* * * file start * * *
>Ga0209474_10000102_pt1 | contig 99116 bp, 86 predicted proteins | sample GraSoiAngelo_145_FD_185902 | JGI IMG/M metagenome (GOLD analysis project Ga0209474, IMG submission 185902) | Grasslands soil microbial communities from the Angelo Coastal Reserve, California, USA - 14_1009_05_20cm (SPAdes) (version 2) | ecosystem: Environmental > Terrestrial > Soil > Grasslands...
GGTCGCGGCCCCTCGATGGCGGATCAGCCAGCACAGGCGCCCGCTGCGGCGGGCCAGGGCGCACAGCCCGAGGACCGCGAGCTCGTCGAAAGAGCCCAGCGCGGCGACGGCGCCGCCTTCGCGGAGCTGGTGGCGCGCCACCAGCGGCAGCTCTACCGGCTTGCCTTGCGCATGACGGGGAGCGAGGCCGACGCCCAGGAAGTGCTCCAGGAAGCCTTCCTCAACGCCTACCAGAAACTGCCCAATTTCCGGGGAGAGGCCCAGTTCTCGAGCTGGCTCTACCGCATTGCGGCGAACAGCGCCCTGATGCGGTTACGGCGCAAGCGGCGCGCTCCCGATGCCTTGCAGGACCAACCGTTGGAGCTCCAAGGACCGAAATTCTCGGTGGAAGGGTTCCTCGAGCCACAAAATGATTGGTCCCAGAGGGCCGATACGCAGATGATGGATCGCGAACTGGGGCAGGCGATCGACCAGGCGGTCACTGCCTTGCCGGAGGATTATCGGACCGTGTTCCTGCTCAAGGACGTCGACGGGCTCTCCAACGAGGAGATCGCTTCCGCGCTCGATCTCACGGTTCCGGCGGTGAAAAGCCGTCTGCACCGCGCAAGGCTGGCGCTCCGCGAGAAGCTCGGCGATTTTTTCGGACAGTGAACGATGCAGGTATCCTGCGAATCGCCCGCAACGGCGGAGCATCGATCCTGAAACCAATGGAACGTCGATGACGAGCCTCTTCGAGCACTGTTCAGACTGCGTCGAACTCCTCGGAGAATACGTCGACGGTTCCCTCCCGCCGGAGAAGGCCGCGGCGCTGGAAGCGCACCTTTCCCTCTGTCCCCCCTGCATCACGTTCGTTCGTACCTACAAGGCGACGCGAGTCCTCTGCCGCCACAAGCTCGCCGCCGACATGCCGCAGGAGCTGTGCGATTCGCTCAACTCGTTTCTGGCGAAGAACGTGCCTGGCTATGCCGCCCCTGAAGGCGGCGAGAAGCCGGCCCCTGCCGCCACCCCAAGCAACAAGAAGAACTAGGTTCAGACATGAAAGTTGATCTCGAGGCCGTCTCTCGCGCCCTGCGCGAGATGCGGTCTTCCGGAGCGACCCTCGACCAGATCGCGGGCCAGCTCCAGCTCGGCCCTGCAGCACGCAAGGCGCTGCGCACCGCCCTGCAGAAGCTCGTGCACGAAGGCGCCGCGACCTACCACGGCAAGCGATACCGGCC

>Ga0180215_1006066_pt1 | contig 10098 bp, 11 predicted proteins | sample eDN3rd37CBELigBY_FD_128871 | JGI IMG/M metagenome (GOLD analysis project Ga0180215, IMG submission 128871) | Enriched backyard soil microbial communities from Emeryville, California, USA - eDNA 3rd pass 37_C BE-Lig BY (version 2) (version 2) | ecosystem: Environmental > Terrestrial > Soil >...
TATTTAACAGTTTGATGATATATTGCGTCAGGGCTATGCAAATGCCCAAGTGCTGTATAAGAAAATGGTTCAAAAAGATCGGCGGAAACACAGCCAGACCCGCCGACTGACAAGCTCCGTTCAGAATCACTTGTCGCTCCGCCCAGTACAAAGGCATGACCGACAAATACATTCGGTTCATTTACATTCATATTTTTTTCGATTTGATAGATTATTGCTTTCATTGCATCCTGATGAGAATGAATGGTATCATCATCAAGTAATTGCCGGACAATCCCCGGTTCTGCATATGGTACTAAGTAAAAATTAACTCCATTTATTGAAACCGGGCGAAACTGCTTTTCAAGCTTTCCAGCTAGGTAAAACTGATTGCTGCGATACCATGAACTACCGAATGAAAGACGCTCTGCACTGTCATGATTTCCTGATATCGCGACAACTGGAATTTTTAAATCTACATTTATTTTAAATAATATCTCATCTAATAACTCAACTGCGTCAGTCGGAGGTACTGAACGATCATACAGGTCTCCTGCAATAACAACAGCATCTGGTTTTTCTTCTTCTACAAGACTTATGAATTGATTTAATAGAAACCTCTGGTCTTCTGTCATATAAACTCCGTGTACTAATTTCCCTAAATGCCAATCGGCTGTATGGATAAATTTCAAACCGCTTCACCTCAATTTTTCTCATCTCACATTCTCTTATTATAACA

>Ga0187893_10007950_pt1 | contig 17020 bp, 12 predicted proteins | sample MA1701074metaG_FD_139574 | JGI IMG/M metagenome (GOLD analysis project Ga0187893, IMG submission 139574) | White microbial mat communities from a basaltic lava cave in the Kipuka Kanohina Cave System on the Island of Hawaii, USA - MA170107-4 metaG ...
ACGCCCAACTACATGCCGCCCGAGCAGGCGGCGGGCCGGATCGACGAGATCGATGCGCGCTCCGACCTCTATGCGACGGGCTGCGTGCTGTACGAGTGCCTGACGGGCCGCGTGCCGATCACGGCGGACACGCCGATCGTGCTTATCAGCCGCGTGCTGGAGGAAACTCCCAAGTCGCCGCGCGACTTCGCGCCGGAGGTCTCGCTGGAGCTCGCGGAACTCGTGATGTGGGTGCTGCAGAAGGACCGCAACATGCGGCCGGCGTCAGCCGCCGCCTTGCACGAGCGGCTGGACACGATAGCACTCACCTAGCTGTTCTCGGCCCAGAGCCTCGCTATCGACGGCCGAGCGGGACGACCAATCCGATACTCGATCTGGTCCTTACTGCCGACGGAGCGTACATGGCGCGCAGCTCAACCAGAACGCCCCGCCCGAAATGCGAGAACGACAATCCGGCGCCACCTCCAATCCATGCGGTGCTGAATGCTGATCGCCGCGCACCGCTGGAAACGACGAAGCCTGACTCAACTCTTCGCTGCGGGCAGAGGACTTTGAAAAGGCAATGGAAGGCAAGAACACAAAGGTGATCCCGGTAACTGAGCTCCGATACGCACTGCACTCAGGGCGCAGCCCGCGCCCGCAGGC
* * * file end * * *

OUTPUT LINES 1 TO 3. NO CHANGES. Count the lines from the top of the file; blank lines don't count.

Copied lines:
>Ga0209474_10000102_pt1 | contig 99116 bp, 86 predicted proteins | sample GraSoiAngelo_145_FD_185902 | JGI IMG/M metagenome (GOLD analysis project Ga0209474, IMG submission 185902) | Grasslands soil microbial communities from the Angelo Coastal Reserve, California, USA - 14_1009_05_20cm (SPAdes) (version 2) | ecosystem: Environmental > Terrestrial > Soil > Grasslands...
GGTCGCGGCCCCTCGATGGCGGATCAGCCAGCACAGGCGCCCGCTGCGGCGGGCCAGGGCGCACAGCCCGAGGACCGCGAGCTCGTCGAAAGAGCCCAGCGCGGCGACGGCGCCGCCTTCGCGGAGCTGGTGGCGCGCCACCAGCGGCAGCTCTACCGGCTTGCCTTGCGCATGACGGGGAGCGAGGCCGACGCCCAGGAAGTGCTCCAGGAAGCCTTCCTCAACGCCTACCAGAAACTGCCCAATTTCCGGGGAGAGGCCCAGTTCTCGAGCTGGCTCTACCGCATTGCGGCGAACAGCGCCCTGATGCGGTTACGGCGCAAGCGGCGCGCTCCCGATGCCTTGCAGGACCAACCGTTGGAGCTCCAAGGACCGAAATTCTCGGTGGAAGGGTTCCTCGAGCCACAAAATGATTGGTCCCAGAGGGCCGATACGCAGATGATGGATCGCGAACTGGGGCAGGCGATCGACCAGGCGGTCACTGCCTTGCCGGAGGATTATCGGACCGTGTTCCTGCTCAAGGACGTCGACGGGCTCTCCAACGAGGAGATCGCTTCCGCGCTCGATCTCACGGTTCCGGCGGTGAAAAGCCGTCTGCACCGCGCAAGGCTGGCGCTCCGCGAGAAGCTCGGCGATTTTTTCGGACAGTGAACGATGCAGGTATCCTGCGAATCGCCCGCAACGGCGGAGCATCGATCCTGAAACCAATGGAACGTCGATGACGAGCCTCTTCGAGCACTGTTCAGACTGCGTCGAACTCCTCGGAGAATACGTCGACGGTTCCCTCCCGCCGGAGAAGGCCGCGGCGCTGGAAGCGCACCTTTCCCTCTGTCCCCCCTGCATCACGTTCGTTCGTACCTACAAGGCGACGCGAGTCCTCTGCCGCCACAAGCTCGCCGCCGACATGCCGCAGGAGCTGTGCGATTCGCTCAACTCGTTTCTGGCGAAGAACGTGCCTGGCTATGCCGCCCCTGAAGGCGGCGAGAAGCCGGCCCCTGCCGCCACCCCAAGCAACAAGAAGAACTAGGTTCAGACATGAAAGTTGATCTCGAGGCCGTCTCTCGCGCCCTGCGCGAGATGCGGTCTTCCGGAGCGACCCTCGACCAGATCGCGGGCCAGCTCCAGCTCGGCCCTGCAGCACGCAAGGCGCTGCGCACCGCCCTGCAGAAGCTCGTGCACGAAGGCGCCGCGACCTACCACGGCAAGCGATACCGGCC

>Ga0180215_1006066_pt1 | contig 10098 bp, 11 predicted proteins | sample eDN3rd37CBELigBY_FD_128871 | JGI IMG/M metagenome (GOLD analysis project Ga0180215, IMG submission 128871) | Enriched backyard soil microbial communities from Emeryville, California, USA - eDNA 3rd pass 37_C BE-Lig BY (version 2) (version 2) | ecosystem: Environmental > Terrestrial > Soil >...